Democrats often seem to miss the power of spectacle in the culture war. Love it or hate it, Republicans know how to engineer a stunt. They understand that a jaded, itchy-swiping-finger populace needs new drama and outrage to stay engaged and outraged in the attention economy. 

Which is why the stunt playing out now on the Texas border gives Biden a chance to pop the MAGA issue in the face and knock Trump down many notches. 

Today’s anti-immigration position is a deeply wired fantasy that immigration is unambiguously negative that must be opposed in all forms. Forget that despite the best efforts of the Steve Bannon, Stephen Miller, et al, America is still the one truly propositional nation not dependent on blood and soil to grant citizenship. We’re not debating philosophy and principle here: this is pure political tactics to deflate an issue the GOP relies on in the fight.

The moment on the Texas border is meant to be a frenzy. It’s an engineered spectacle and phony confrontation. The Texas Military Department’s kid-killing razor wire barricades in the Rio Grande are, of course — and stop me if this sounds familiar — just following orders. It’s a show.

A woodcut style illustration depicting a dramatic and intense scene. The image features troops equipped with AR15 rifles, positioned behind barbed wire. They are illustrated with stern and authoritative expressions, highlighting the seriousness of their role. The barbed wire in front of them adds a stark and formidable barrier element to the scene. In the foreground, a turbulent river flows, with people visibly struggling and appearing to be drowning. The river's current is dynamically represented with swirling lines, enhancing the sense of chaos and distress. The faces of the people in the water show fear and desperation. The overall mood of the illustration is dark and tragic, capturing the gravity of the situation.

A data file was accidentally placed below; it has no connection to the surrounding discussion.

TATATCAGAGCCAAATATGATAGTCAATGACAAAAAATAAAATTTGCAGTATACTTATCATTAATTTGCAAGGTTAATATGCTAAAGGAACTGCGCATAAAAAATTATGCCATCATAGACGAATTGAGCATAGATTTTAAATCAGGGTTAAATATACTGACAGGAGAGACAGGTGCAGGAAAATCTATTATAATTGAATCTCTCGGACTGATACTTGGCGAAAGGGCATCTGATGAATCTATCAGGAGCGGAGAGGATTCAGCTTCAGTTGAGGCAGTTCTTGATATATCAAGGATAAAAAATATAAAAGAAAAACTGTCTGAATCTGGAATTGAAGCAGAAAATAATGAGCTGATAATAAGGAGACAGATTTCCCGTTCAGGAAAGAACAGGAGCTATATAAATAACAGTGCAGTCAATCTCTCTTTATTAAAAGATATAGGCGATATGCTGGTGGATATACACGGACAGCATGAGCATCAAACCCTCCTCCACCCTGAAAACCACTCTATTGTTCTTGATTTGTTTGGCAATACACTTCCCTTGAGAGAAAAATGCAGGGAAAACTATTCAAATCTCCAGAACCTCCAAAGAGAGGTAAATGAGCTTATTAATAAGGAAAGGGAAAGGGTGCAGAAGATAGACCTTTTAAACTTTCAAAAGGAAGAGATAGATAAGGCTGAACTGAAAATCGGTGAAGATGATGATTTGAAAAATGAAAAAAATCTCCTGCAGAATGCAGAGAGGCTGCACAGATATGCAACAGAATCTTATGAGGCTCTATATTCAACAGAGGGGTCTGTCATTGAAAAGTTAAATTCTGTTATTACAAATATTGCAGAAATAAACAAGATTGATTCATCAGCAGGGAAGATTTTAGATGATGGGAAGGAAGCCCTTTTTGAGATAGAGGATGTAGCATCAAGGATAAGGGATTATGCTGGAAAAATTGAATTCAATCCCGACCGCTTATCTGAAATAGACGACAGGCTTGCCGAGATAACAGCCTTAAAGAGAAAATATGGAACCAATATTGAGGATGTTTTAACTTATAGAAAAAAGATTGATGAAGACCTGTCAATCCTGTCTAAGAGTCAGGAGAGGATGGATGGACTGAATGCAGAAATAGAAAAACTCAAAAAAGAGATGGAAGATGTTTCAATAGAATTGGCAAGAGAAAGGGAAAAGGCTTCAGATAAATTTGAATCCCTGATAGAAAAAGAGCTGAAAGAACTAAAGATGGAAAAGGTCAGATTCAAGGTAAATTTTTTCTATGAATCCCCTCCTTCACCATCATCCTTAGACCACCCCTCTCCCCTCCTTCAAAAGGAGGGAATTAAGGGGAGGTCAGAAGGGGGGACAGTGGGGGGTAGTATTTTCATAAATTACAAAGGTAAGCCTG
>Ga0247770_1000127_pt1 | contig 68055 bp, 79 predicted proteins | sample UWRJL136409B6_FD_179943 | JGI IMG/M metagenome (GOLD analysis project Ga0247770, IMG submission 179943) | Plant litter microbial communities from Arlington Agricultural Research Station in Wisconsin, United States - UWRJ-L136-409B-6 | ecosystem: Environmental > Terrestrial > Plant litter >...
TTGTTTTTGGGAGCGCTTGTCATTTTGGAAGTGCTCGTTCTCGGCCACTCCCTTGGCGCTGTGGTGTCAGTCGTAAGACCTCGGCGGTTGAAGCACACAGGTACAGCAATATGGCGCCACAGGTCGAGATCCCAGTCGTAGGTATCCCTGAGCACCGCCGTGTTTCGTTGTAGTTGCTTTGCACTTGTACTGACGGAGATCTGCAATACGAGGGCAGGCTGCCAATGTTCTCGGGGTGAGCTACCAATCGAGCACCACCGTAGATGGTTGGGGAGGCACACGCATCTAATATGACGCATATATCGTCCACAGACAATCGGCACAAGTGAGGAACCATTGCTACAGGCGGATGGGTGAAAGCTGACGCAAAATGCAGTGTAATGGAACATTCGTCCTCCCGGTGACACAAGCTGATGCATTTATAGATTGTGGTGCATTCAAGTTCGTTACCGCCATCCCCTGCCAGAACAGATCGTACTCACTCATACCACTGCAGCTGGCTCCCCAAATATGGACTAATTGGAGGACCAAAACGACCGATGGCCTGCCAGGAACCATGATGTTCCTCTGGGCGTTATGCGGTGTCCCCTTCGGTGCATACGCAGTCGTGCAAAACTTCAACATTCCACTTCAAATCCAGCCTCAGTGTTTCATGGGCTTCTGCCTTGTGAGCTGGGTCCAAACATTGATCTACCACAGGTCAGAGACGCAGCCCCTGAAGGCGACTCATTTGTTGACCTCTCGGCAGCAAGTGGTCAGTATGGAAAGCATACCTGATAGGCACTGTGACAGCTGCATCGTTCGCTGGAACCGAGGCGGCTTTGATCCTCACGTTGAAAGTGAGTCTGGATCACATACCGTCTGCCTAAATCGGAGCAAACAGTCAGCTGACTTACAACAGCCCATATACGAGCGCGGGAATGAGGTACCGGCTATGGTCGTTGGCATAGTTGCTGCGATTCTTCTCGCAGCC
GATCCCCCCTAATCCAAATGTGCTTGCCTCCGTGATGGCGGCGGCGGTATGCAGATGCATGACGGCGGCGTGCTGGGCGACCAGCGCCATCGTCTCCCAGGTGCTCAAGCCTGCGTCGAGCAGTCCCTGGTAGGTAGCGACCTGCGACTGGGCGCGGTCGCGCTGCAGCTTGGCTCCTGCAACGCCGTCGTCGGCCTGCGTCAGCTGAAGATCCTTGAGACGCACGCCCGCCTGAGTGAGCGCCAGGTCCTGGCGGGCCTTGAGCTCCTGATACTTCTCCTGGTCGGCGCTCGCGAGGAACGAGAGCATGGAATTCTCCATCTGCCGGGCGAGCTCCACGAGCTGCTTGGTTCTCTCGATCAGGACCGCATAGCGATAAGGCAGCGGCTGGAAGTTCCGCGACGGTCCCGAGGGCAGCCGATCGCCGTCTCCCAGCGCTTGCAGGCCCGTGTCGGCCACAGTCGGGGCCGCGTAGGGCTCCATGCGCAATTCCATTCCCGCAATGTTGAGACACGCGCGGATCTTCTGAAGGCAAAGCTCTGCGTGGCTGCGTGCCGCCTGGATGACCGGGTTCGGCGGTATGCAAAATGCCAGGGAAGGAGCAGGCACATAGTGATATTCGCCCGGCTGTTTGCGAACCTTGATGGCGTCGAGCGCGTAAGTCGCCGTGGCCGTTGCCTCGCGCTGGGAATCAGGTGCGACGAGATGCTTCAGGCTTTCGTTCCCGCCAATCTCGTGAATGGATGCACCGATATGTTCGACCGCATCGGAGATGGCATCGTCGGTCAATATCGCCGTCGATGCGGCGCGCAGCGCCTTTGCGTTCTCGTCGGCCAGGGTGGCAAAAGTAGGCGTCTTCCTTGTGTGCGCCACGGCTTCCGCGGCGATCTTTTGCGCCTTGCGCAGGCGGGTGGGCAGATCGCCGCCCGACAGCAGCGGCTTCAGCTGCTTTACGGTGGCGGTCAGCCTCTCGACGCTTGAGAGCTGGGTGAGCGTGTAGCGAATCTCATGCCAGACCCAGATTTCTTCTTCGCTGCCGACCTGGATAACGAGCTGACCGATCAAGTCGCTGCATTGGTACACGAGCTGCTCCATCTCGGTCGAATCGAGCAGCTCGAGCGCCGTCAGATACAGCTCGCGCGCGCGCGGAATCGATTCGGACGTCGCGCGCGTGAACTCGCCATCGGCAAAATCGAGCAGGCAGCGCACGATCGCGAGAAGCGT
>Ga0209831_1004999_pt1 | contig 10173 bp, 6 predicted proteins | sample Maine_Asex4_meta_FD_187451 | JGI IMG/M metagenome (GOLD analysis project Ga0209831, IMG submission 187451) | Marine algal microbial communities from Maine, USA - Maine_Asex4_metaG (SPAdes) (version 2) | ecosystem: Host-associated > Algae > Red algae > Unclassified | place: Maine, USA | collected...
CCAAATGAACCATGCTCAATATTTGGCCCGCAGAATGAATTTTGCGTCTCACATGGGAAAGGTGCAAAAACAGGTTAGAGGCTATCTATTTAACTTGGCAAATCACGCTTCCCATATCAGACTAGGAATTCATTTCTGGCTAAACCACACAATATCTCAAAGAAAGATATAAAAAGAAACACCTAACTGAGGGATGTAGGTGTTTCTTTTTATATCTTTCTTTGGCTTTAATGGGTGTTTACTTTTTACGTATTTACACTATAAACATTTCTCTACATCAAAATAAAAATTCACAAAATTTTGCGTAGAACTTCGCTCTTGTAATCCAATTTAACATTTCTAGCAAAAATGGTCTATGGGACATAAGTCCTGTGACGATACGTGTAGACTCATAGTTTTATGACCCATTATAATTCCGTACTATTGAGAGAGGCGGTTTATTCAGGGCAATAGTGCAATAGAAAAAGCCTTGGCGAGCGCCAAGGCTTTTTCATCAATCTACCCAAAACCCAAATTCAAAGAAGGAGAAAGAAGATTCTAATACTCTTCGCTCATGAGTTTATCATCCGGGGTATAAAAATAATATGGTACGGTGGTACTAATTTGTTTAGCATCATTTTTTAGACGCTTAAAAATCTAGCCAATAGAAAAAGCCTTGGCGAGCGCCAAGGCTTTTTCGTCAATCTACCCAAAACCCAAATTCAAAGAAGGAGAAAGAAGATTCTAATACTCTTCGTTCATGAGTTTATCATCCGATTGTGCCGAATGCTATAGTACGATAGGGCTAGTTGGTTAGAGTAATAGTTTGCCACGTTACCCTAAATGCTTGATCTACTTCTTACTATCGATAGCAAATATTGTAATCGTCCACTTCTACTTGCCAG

Mike Johnson in the House, desperate to keep Trump’s blessing and approval is setting himself on fire to block the toughest immigration bill in decades. The Army of God Trucker convoy, when you run it back to its origin point, will be something cooked up in Bannon world.

Underlying the two arguments over immigration — how and how much — and border security — surveillance, physical, legal, enforcement, and how hermetic — is an absolutist anti-immigration position that either explicitly or tacitly involves a blanket opposition to immigration, regardless of the circumstances or nuances involved.